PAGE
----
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  • Writer's pictureMelanie Rivera

Recognising Common Defence Mechanisms

Common Defence Mechanisms | Awareness



Defence mechanisms are psychological strategies used by individuals to protect themselves from unpleasant emotions, thoughts, or events. These techniques can help separate a person from perceived threats or uncomfortable feelings such as guilt, shame, or anxiety. The concept of defence mechanisms originates from psychoanalytic theory, which views personality as a dynamic interplay between three components: the id, ego, and superego.



The Origins of Defence Mechanisms | Psychoanalytic Theory


First introduced by Sigmund Freud and further developed by his daughter, Anna Freud, psychoanalytic theory suggests that personality consists of three parts:


  • Id: The primal part of personality that seeks immediate gratification.

  • Ego: The rational part that mediates between the id and the superego, dealing with reality.

  • Superego: The moral conscience that incorporates societal standards and values.


According to this theory, defense mechanisms are unconscious processes utilised by the ego to manage conflicts between the id and the superego, as well as external reality. Most people engage in these mechanisms without realising it.


Common Defence Mechanisms

Here are 10 common defence mechanisms, where they come from, and why people develop them:


Denial:

Origin: Refusal to accept reality or facts.

Reason: Protects individuals from facing painful or distressing aspects of reality by blocking them from awareness.


Projection:

Origin: Attributing one’s own unacceptable thoughts or feelings to someone else.

Reason: Reduces anxiety by allowing a person to express undesirable impulses in a way that is more acceptable.


Intellectualisation:

Origin: Using logic and reasoning to block out emotional stress and feelings.

Reason: Helps to avoid dealing with uncomfortable emotions by focusing on intellectual aspects of a situation.


Repression:

Origin: Pushing distressing thoughts out of conscious awareness.

Reason: Prevents anxiety by keeping disturbing or threatening thoughts from becoming conscious.


Displacement:

Origin: Redirecting emotions from a dangerous object to a safer one.

Reason: Allows expression of emotions in a way that reduces the risk of negative consequences.


Compartmentalization:

Origin: Separating conflicting thoughts or feelings into different areas of one’s life.

Reason: Helps to avoid conflict and emotional discomfort by isolating different aspects of oneself.


Regression:

Origin: Reverting to an earlier stage of development in the face of stress.

Reason: Provides temporary relief by returning to a state that feels safer and less demanding.


Reaction Formation:

Origin: Behaving in a way that is opposite to one’s true feelings.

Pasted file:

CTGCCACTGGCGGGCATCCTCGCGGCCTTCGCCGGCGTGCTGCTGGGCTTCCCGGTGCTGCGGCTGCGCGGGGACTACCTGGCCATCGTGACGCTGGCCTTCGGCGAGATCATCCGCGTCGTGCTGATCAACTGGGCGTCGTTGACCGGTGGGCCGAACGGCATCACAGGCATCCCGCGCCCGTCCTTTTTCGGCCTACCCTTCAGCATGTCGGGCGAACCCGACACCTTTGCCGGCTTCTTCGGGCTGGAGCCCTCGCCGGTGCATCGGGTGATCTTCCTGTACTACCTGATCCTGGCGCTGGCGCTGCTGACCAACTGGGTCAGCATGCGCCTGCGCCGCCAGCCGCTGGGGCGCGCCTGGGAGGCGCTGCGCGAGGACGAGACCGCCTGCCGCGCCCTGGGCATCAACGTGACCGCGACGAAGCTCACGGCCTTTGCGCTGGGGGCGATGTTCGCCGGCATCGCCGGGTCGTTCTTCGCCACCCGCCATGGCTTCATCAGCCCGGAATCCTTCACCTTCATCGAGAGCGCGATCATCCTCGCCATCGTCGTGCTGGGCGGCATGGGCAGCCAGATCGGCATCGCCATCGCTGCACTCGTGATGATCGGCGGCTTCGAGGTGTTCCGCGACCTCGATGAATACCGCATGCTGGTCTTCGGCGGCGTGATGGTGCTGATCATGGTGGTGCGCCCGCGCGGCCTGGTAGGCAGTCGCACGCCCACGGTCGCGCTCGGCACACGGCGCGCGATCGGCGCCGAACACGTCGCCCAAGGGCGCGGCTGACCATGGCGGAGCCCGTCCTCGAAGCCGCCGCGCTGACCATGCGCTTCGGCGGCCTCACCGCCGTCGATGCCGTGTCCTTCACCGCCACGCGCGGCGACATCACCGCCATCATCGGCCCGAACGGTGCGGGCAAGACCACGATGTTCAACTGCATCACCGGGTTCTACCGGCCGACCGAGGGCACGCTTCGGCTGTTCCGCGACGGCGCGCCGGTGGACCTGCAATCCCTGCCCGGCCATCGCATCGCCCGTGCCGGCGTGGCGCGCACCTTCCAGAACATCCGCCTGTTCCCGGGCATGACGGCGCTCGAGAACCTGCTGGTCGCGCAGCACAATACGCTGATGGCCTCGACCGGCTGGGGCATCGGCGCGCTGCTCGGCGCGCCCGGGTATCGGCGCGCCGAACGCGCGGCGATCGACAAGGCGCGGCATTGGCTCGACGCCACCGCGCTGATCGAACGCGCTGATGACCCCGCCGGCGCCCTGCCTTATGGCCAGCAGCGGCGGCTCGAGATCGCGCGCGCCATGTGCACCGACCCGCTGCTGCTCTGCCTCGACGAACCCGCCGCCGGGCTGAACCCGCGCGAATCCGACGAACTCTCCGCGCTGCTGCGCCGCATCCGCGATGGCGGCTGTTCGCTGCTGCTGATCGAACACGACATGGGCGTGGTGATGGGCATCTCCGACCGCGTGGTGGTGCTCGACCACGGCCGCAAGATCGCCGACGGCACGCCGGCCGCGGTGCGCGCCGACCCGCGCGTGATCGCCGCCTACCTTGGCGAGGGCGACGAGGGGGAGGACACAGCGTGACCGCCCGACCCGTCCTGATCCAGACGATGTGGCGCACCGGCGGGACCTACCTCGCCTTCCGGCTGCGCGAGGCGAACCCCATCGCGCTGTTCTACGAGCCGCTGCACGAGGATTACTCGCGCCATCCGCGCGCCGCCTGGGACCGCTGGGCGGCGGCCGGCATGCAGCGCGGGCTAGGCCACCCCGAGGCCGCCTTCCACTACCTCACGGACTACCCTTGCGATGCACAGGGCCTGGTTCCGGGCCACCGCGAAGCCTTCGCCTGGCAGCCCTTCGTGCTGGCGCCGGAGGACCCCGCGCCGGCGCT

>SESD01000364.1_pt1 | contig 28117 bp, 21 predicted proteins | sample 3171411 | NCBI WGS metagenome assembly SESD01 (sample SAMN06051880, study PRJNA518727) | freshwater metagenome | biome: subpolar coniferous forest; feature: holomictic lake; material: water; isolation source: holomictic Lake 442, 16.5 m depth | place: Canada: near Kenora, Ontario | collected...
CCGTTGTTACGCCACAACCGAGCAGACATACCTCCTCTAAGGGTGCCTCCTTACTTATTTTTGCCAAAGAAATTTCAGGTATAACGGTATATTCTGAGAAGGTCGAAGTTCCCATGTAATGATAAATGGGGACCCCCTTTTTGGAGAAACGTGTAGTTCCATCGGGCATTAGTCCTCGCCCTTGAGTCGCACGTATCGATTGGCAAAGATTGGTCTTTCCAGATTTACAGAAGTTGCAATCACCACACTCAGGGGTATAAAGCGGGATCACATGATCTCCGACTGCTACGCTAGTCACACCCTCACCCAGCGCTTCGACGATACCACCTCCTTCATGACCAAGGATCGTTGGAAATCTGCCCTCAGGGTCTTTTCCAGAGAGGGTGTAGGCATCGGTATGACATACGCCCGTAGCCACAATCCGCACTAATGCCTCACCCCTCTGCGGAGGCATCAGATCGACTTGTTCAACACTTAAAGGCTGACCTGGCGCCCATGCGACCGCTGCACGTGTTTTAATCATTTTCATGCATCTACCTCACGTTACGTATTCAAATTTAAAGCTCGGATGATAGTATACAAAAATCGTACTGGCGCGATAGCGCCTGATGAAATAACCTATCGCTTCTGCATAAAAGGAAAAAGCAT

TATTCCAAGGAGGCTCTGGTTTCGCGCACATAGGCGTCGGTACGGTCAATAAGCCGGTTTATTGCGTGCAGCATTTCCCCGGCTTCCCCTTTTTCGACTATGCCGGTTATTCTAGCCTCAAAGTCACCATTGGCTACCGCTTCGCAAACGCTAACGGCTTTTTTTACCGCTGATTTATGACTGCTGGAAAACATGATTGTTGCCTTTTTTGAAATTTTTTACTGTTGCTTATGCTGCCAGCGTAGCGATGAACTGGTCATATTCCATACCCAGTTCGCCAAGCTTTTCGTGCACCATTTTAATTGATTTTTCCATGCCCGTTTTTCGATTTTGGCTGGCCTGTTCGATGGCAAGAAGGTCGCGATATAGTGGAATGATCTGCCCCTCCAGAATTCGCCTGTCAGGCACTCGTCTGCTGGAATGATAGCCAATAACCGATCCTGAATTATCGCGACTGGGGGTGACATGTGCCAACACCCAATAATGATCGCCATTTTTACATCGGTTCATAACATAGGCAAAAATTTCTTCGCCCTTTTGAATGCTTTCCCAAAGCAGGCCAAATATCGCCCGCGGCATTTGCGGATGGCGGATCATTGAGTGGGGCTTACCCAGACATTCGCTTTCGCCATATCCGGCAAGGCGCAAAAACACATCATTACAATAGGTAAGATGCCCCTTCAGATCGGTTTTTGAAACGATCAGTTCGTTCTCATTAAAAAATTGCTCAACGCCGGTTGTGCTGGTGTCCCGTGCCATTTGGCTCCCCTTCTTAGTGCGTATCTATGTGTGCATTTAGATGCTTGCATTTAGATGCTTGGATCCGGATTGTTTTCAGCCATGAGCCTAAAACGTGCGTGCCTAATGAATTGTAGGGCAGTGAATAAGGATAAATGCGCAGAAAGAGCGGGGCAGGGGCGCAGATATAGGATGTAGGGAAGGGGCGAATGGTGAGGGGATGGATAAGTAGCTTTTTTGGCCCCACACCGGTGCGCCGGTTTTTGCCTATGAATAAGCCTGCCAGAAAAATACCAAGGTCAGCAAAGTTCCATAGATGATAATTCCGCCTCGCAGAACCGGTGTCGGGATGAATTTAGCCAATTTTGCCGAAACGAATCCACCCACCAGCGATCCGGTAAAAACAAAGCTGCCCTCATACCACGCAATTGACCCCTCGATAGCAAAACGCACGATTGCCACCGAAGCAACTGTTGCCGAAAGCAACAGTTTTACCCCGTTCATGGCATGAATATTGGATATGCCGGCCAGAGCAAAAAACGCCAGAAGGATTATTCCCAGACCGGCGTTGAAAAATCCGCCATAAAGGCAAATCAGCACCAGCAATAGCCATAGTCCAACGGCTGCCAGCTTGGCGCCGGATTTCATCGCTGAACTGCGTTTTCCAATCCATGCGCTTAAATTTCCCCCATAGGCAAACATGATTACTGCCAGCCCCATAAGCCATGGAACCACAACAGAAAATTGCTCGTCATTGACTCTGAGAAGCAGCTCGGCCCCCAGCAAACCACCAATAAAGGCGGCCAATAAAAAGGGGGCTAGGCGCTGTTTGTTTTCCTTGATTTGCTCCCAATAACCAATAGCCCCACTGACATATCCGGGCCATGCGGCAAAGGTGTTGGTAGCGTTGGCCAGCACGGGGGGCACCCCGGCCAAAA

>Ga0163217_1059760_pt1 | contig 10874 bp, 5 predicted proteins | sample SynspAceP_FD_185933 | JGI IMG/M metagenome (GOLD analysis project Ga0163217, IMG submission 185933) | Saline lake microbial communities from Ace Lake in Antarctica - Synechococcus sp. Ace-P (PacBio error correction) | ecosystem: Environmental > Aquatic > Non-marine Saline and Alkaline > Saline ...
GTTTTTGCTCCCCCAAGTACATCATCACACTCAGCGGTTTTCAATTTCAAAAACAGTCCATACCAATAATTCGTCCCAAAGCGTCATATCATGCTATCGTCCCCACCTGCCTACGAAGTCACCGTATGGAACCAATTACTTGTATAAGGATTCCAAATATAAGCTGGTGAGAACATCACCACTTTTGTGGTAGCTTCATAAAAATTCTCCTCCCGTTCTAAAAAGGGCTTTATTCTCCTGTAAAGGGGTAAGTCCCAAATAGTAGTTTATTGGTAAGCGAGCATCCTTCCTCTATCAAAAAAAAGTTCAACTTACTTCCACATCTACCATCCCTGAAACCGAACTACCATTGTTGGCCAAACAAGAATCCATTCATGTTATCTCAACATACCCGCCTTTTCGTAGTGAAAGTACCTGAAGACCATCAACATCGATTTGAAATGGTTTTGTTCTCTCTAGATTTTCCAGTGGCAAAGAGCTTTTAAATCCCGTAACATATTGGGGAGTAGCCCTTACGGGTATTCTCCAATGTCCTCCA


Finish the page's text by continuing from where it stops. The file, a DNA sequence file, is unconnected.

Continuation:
Reason: Protects against anxiety by converting unwanted thoughts or feelings into their opposites.


Sublimation:

Origin: Channeling unacceptable impulses into socially acceptable activities.

Reason: Allows for the expression of impulses in a constructive and acceptable manner.


Rationalization:

Origin: Creating logical reasons to justify unacceptable feelings or behaviors.

Reason: Reduces anxiety by replacing the real, more threatening reasons with more acceptable ones.


Checklist for Identifying Defense Mechanisms

Use this worksheet to help identify which defence mechanisms you may be using:


Denial:

Do I often ignore problems or pretend they don’t exist?

Do I refuse to accept evidence that contradicts my beliefs or feelings?

Projection:

Do I blame others for my own faults or feelings?

Do I see my own unacceptable traits in other people?

Intellectualization:

Do I focus on facts and logic to avoid my feelings?

Do I often talk about things in a detached, impersonal manner?

Repression:

Do I have trouble recalling distressing events or thoughts?

Do I feel numb or detached from my emotions?

Displacement:

Do I take out my feelings on someone or something less threatening?

Do I redirect my anger from one situation to another safer one?

Compartmentalisation:

Do I separate different parts of my life to avoid conflict?

Do I act differently in different situations to manage my feelings?

Regression:

Do I revert to childlike behavior when I’m stressed?

Do I seek comfort in things that used to soothe me as a child?

Reaction Formation:

Do I act in a way that is opposite to what I truly feel?

Do I overly display behaviors that contradict my true feelings?

Sublimation:

Do I channel my unacceptable impulses into productive activities?

Do I find socially acceptable outlets for my frustrations or desires?

Rationalization:

Do I justify my actions with logical reasons even if they’re not the real reasons?

Do I make excuses to avoid taking responsibility for my actions?


By understanding and identifying these defense mechanisms, you can gain greater insight into your behaviors and develop healthier ways to cope with stress and emotional discomfort. Embrace who you are,



your patterns, and take steps towards a more conscious and balanced life.



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